Councillors vote down mayor's town hall motion, note project was already approved

Mayor's motion 'redundant'

A motion put forward by Kamloops Mayor Reid Hamer-Jackson to establish a town hall meeting was voted down by councillors who said the proposal was "redundant" because the project was approved by council earlier this year.

Hamer-Jackson’s motion suggested council direct staff to find a date to host a town hall — a public forum where residents can share comments and ask questions of city officials — because people who show up at regular council meetings can only ask questions about topics on the agenda.

Coun. Mike O’Reilly said this was something that was already “in the works” with the community relations and reconciliation standing committee.

“I just question where your urge came from to supersede what the committee was already working on, based on what all of council was looking to do and to set it up practically and very purposefully, rather than than something that would be so wide open,” O’Reilly said.

“What committee? Is that the one on hold?” Hamer-Jackson shot back.

“Yes, for about another week or two,” O’Reilly replied.

Hamer-Jackson said he just wanted to see the town hall proposal get off the ground.

At the end of February, council adopted a motion directing staff to establish speaking limits for the public during council meetings, and charging the committee to work on developing a town hall pilot project.

A few weeks after this vote, Hamer-Jackson made changes to standing committees including removing some councillors as chairs, and appointing citizens, including some who financially supported his election campaign. Amid concerns around a fair vetting process, among other considerations, council voted to suspend the committees pending a review.

The review has since been completed, with staff directed to bring forward recommendations on a new, hybrid approach to using committees, and a fair process for the appointment of citizens.

Coun. Katie Neustaeter said as a member of the committee responsible for the town hall project, she had been excited about the project, and was disappointed when committee work was disrupted.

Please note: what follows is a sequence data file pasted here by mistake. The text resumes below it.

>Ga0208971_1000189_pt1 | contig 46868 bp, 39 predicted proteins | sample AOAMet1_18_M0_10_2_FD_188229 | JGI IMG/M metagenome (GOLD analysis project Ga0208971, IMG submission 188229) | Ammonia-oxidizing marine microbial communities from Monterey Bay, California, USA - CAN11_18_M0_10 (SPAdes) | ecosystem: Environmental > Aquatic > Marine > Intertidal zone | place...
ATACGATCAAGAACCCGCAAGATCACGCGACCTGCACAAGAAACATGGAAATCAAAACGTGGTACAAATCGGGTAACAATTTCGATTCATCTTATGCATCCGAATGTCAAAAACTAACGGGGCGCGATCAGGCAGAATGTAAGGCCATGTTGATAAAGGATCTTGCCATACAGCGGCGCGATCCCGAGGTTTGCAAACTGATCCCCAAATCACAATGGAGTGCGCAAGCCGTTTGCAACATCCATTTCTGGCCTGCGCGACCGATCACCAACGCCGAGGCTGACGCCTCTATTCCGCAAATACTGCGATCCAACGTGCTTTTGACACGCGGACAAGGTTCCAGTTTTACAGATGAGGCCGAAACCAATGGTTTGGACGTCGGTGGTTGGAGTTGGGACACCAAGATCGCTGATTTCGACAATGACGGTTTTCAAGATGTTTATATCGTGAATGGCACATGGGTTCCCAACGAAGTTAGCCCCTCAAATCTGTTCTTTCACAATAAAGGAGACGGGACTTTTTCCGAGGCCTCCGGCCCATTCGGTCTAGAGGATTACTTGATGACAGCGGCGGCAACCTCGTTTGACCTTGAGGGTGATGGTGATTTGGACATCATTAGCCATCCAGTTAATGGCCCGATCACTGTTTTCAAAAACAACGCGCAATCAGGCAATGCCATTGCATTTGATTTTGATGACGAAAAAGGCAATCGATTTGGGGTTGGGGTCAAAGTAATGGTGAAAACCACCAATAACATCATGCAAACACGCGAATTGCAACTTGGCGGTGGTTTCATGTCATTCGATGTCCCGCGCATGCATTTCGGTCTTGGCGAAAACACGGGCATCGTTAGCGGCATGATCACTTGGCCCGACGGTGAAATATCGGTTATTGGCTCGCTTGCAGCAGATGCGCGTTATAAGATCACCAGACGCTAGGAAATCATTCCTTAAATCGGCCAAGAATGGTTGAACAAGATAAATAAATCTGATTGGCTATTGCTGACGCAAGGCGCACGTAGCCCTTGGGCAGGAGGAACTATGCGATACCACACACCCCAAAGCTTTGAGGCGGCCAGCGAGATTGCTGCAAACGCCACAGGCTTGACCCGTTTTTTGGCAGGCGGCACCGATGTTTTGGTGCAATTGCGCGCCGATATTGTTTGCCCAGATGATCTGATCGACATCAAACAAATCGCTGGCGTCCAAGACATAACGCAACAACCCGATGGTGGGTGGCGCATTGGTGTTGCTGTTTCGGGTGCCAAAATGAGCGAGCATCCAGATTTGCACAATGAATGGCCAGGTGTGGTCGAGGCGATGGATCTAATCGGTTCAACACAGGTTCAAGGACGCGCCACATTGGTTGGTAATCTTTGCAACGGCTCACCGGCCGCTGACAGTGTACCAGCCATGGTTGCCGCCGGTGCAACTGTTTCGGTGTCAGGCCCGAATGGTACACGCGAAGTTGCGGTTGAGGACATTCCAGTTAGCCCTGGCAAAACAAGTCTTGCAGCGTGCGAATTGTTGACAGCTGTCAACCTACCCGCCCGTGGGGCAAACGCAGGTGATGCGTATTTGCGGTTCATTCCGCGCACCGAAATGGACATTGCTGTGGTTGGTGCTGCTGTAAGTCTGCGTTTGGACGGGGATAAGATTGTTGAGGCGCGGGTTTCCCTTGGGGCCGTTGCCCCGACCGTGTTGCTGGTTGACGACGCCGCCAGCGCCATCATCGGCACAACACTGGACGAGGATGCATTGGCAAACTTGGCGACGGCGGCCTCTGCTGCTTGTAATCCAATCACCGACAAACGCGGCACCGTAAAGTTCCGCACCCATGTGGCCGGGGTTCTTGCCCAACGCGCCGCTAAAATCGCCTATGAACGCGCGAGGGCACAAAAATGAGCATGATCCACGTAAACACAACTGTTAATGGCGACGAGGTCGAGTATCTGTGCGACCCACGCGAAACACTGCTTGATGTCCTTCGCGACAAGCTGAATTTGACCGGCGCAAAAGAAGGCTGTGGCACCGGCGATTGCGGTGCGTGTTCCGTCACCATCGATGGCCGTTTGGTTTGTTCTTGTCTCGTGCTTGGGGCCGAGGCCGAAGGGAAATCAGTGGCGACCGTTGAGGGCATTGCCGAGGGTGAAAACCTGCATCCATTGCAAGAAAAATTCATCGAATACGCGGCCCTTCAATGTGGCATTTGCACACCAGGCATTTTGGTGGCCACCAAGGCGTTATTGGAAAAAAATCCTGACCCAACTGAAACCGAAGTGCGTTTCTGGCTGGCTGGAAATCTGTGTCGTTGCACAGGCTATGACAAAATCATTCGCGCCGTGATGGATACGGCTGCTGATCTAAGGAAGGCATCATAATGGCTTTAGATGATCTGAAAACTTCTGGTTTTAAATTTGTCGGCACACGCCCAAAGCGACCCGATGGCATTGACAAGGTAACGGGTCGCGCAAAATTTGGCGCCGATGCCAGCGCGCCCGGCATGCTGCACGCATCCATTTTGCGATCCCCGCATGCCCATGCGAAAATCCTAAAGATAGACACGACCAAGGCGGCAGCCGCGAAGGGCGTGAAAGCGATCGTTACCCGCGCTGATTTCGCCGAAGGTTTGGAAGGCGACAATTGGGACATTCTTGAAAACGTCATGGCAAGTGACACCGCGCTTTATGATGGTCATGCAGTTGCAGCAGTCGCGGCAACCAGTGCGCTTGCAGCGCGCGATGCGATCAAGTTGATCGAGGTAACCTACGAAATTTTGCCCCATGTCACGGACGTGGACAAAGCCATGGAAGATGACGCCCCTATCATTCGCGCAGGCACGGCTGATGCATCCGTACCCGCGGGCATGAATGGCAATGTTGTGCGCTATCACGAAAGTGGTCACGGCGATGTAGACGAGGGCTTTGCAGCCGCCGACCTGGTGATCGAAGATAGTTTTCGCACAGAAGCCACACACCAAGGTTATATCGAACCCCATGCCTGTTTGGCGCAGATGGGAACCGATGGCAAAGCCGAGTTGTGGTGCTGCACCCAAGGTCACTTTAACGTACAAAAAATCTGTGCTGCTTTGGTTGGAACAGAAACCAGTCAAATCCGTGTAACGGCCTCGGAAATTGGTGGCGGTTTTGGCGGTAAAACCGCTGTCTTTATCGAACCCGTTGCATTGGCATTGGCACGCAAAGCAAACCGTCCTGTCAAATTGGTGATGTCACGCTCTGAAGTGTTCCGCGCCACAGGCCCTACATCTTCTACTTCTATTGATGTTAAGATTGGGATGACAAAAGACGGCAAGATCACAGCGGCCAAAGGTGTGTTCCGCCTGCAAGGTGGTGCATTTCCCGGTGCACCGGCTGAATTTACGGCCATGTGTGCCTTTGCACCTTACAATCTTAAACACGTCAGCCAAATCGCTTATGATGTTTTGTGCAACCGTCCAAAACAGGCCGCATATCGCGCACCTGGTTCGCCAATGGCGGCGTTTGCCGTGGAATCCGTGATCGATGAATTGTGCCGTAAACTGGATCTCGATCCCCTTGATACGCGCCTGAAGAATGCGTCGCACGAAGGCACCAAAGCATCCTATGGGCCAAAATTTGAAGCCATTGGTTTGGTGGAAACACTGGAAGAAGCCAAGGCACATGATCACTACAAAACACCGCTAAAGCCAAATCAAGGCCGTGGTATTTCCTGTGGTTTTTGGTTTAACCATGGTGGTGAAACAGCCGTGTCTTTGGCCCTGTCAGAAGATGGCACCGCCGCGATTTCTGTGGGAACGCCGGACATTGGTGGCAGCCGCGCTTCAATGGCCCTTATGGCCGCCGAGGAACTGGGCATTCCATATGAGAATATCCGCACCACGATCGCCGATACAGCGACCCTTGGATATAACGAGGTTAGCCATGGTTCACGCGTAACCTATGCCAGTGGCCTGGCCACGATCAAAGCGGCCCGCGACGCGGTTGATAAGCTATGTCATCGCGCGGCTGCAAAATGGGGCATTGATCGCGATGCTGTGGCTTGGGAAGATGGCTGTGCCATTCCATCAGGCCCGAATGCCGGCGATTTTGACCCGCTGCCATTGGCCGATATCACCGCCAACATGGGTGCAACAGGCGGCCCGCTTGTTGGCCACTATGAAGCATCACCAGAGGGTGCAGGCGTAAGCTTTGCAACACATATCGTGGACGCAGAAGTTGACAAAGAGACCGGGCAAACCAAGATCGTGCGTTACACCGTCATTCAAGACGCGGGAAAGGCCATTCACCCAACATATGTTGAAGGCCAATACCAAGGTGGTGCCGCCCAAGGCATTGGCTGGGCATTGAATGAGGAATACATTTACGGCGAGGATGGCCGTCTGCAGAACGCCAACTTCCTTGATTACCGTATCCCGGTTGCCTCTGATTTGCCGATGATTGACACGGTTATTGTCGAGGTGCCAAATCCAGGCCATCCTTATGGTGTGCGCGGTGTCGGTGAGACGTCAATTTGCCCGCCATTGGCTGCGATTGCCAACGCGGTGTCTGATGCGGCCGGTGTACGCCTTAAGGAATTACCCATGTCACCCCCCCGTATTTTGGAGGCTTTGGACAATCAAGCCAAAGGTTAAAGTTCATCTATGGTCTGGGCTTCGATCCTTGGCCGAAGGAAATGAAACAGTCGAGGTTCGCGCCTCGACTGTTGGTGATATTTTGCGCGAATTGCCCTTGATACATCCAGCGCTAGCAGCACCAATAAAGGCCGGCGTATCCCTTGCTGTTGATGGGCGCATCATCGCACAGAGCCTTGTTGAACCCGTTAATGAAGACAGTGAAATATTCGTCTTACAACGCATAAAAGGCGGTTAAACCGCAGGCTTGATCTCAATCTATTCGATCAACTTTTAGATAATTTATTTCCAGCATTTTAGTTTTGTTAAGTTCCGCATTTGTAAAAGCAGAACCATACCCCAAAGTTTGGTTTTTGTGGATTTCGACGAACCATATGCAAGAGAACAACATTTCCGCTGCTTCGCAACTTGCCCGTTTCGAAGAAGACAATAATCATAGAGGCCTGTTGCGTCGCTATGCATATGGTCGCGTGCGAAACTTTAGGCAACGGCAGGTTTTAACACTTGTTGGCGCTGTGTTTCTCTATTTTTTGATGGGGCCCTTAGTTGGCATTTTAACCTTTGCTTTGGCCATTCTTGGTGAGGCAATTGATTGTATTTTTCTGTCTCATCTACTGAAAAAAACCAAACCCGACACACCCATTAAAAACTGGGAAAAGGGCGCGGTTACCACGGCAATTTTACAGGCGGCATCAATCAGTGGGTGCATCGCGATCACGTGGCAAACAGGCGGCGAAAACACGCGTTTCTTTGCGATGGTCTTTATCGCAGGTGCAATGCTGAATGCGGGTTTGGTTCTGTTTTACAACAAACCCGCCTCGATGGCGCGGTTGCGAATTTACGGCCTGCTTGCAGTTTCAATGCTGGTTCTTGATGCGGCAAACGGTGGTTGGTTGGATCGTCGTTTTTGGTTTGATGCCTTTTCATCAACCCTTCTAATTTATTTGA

She said she felt a town hall would have been held by now had that not happened.

“This is a dog whistle. That is all that this is, is a front for this motion — for something we already voted on. I unequivocally support community engagement, but this is a dog whistle,” Neustaeter said.

She said she "desperately" wants town halls, but couldn't vote on something that she'd already voted on.

"It's redundant, it’s ridiculous, and we cannot support it."

Coun. Stephen Karpuk said council as a whole is in favour of community engagement and receiving feedback, but in order to be meaningful, a town hall needs to be executed well.

“We need to do it in a way that reflects the corporation's capacity to answer the questions, and our ability to get something from this rather than just going through an exercise," he said.

Hamer-Jackson had made comments earlier in the meeting about wanting to hold a town hall meeting in June, and some councillors questioned the practicality of that plan.

“Just to have a town hall meeting to have a town hall meeting — it’s not a good way to do business. It's not a good way to engage our residents,” said Coun. Bill Sarai.

Hamer-Jackson said he thought a Sandman Centre lounge was available in mid-June, and he had already talked with a local business about the possibility of booking them to provide audio-visual equipment.

Amanda Passmore, the city’s deputy corporate officer, said holding a June meeting would be “virtually impossible” because city facilities are busy or booked up and audio-visual vendors have to be secured. Such a meeting would also need to be advertised well in advance to ensure people can attend.

Passmore added it would be up to staff to contact contractors to arrange for audio-visual equipment.

The motion was defeated 1-8, with Hamer-Jackson the only vote in favour.

“No town hall meetings anytime soon — sorry everybody,” Hamer-Jackson said, immediately following the vote.

“That’s not true,” Sarai countered.

“My committee, when it’s re-formed, it will have a town hall meeting done properly with all the support of council — including you, Mr. Mayor, if you want to get on board with it now. Town hall meetings are coming, so please do not be telling the public something that’s untrue.”

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